Blog: Higher Ed Beat

Overview

Higher Education Beat

A blog about issues affecting postsecondary education.

A blog about issues affecting postsecondary education.

Blog: The Educated Reporter

For Many Students, College Means Back to Middle School

Today’s guest post comes from Kenneth Terrell, the higher education public editor for the Education Writers Association. Email him at kterrell@ewa.org. Follow him on Twitter: @KennethEWA.

“A large fraction of students are leaving the 12th grade with a high-school diploma, and they’re about to begin a course of studies at the 8th grade level,” said Marc Tucker, president of a Washington, D.C. think-tank, of its recently released a report on college readiness.

Blog: The Educated Reporter

Teacher Prep Programs Don’t Pass the Test, Report Says

A report out today from the National Council on Teacher Quality rates more than 1,100 elementary and secondary programs at just over 600 institutions of higher education across the country and concludes that the bar is set too low for entrance into professional training, future teachers are not being adequately prepared for the classroom or new requirements such as the Common Core State Standards, and the nation’s expectations are far below those for teachers in countries

Blog: The Educated Reporter

Thomas Friedman on Competition, Common Core, and the Surge of MOOCs

EWA’s 66th National Seminar, held at Stanford University, took place in May. We asked some of the journalists attending to contribute posts from the sessions. The majority of the content will soon be available at EdMedia Commons. Patrick O’Donnell of the Cleveland Plain Dealer is today’s guest blogger.

New York Times columnist Thomas Friedman doesn’t write about education, as such. He writes about power and about changes on a global level.

Blog: The Educated Reporter

Will Online Khan Academy ‘Educate the World’?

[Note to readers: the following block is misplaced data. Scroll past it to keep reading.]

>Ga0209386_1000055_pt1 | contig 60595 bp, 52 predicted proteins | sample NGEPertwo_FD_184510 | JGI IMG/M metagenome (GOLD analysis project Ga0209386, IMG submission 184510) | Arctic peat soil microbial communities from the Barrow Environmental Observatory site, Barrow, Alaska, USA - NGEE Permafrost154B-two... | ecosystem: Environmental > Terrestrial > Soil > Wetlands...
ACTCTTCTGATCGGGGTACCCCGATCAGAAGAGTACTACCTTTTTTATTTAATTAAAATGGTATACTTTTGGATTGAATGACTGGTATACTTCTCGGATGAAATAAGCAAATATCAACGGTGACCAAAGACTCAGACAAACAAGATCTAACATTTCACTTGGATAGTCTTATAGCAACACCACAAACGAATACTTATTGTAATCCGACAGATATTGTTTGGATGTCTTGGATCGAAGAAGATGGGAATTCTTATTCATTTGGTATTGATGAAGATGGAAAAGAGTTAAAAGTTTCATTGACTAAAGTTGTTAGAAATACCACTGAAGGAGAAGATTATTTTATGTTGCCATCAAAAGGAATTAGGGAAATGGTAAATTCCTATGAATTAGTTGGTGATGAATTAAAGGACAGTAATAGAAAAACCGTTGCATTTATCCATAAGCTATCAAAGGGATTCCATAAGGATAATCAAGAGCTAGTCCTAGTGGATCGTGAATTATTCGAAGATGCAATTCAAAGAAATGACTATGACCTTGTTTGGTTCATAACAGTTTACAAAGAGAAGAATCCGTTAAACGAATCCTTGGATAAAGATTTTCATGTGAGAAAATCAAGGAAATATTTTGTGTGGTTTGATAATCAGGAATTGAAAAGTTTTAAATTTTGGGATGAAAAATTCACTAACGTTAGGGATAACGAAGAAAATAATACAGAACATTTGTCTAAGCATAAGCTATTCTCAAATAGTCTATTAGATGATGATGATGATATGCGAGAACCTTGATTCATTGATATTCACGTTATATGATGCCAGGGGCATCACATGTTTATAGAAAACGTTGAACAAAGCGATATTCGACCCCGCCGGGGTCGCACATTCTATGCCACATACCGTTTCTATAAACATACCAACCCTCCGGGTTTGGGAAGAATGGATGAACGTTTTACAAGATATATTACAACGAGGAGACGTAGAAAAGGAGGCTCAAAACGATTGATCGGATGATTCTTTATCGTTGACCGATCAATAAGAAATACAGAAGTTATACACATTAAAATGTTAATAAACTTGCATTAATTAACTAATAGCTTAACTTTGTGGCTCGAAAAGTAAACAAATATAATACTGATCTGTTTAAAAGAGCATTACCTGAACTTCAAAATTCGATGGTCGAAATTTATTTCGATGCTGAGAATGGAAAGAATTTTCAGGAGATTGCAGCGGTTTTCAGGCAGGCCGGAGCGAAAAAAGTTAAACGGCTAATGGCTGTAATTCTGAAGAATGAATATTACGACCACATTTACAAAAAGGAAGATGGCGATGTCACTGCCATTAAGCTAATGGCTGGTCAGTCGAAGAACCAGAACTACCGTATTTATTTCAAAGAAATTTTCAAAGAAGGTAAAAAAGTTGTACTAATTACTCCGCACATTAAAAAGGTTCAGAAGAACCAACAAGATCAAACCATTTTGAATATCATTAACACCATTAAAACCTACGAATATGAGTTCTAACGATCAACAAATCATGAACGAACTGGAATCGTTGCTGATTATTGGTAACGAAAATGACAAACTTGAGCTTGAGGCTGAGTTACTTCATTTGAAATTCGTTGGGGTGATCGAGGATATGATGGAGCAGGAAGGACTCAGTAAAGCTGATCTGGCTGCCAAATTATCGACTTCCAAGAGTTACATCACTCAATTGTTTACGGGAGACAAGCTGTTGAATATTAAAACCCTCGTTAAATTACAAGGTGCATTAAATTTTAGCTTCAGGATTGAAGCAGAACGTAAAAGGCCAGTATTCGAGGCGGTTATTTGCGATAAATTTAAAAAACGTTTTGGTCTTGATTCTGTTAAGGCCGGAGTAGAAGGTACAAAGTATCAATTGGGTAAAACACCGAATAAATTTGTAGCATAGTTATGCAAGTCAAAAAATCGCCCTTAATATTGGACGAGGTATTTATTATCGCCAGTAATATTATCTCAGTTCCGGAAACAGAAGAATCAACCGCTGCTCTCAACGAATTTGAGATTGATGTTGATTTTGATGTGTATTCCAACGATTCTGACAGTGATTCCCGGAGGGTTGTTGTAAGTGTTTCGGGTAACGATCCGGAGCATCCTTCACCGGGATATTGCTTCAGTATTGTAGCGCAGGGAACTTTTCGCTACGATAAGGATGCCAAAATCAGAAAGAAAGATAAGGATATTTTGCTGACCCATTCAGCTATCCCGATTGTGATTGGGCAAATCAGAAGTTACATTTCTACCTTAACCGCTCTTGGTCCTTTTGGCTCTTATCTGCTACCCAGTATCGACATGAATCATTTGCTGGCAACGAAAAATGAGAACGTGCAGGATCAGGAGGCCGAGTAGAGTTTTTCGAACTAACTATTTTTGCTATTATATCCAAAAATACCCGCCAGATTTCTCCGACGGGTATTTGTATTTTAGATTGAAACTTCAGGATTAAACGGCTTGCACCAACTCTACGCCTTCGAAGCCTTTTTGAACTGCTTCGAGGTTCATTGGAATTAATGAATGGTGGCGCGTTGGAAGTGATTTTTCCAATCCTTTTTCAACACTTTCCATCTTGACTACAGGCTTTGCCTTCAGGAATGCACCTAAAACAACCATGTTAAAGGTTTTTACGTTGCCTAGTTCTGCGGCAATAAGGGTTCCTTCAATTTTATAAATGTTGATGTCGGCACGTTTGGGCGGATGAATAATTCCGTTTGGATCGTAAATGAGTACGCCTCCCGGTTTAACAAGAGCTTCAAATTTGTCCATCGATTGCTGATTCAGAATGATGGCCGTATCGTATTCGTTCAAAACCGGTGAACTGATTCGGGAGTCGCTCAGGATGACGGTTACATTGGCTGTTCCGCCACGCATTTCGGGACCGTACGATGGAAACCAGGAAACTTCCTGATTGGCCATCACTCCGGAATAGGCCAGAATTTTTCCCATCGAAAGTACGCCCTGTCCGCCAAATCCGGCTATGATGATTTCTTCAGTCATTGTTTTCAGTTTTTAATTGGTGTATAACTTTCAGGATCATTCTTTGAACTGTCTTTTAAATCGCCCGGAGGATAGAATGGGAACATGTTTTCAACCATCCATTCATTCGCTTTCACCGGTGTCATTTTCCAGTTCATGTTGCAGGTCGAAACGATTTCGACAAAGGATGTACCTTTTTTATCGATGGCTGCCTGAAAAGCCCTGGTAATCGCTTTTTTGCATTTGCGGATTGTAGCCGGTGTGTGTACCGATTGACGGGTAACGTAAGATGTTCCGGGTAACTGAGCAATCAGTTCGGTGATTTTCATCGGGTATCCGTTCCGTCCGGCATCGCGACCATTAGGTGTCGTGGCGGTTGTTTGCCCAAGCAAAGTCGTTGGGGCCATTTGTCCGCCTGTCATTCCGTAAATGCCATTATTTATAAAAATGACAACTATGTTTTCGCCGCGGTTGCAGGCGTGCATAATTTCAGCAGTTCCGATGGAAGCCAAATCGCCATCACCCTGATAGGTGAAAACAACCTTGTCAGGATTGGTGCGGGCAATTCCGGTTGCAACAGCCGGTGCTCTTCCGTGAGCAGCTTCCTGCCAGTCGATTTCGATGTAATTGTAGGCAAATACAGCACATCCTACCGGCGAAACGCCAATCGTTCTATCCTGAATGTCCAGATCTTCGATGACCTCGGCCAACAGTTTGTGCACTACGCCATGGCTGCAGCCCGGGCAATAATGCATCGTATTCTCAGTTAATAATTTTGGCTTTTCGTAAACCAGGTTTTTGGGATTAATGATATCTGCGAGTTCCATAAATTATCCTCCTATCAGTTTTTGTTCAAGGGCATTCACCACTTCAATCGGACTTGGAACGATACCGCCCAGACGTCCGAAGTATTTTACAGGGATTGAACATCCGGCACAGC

EWA’s 66th National Seminar, held at Stanford University, took place earlier this month. We asked some of the journalists attending to contribute posts from the sessions. The majority of the content will soon be available at EdMedia Commons. Over the next few weeks I’ll be sharing a few of the posts, including the ones from our keynote sessions. Justin Pope, higher education reporter for the Associated Press, is today’s guest blogger.

EWA Radio

New Prescriptions for Remedial Education

The biggest obstacles that many undergraduates face en route to a college degree are the remedial or developmental courses in which they will be placed for their first year. These courses, which students must pass before they can take classes that carry college credit, add to the expense and time it takes to earn a degree. Are such classes really needed? Or can schools replace them with other forms of academic support?

Blog: The Educated Reporter

How I borrowed a lot and paid back a little: A writer’s take on Income Based Repayment

In May of my senior year at Union College (See photo), the only thing I was thinking about was passing finals and completing papers with pretentious titles.  Postgraduation plans, like a job, were nothing more than vapors momentarily wafting in the way of those footnotes buried in my textbooks.  I had no idea what kind of job I’d get, but I did know one thing for certain: I’d wrap up my college education with roughly $17,000 in federally subsidized debt.

Blog: The Educated Reporter

Who Decides What’s Off the Record?

To do their jobs, education reporters on the federal beat depend on access to congressional staffers. But what happens when those staffers want anonymity while discussing policy at a public forum? I asked two reporters – Libby Nelson of Inside Higher Ed and Eric Kelderman of The Chronicle of Higher Education – to explain why they’re pushing back against what they contend is an unreasonable expectation.

Blog: The Educated Reporter

From Battlefield to Classroom: Veterans Head for Higher Education

James Dao of the New York Times has a fascinating story about active-duty troops and veterans taking advantage of federal tuition assistance for higher education, often in unusually challenging circumstances.

From Dao’s story, here’s the scene at a U.S. military airfield in Afghanistan moments after humanities class’ discussion of Mary Shelley’s “Frankenstein” was interrupted by a rocket attack: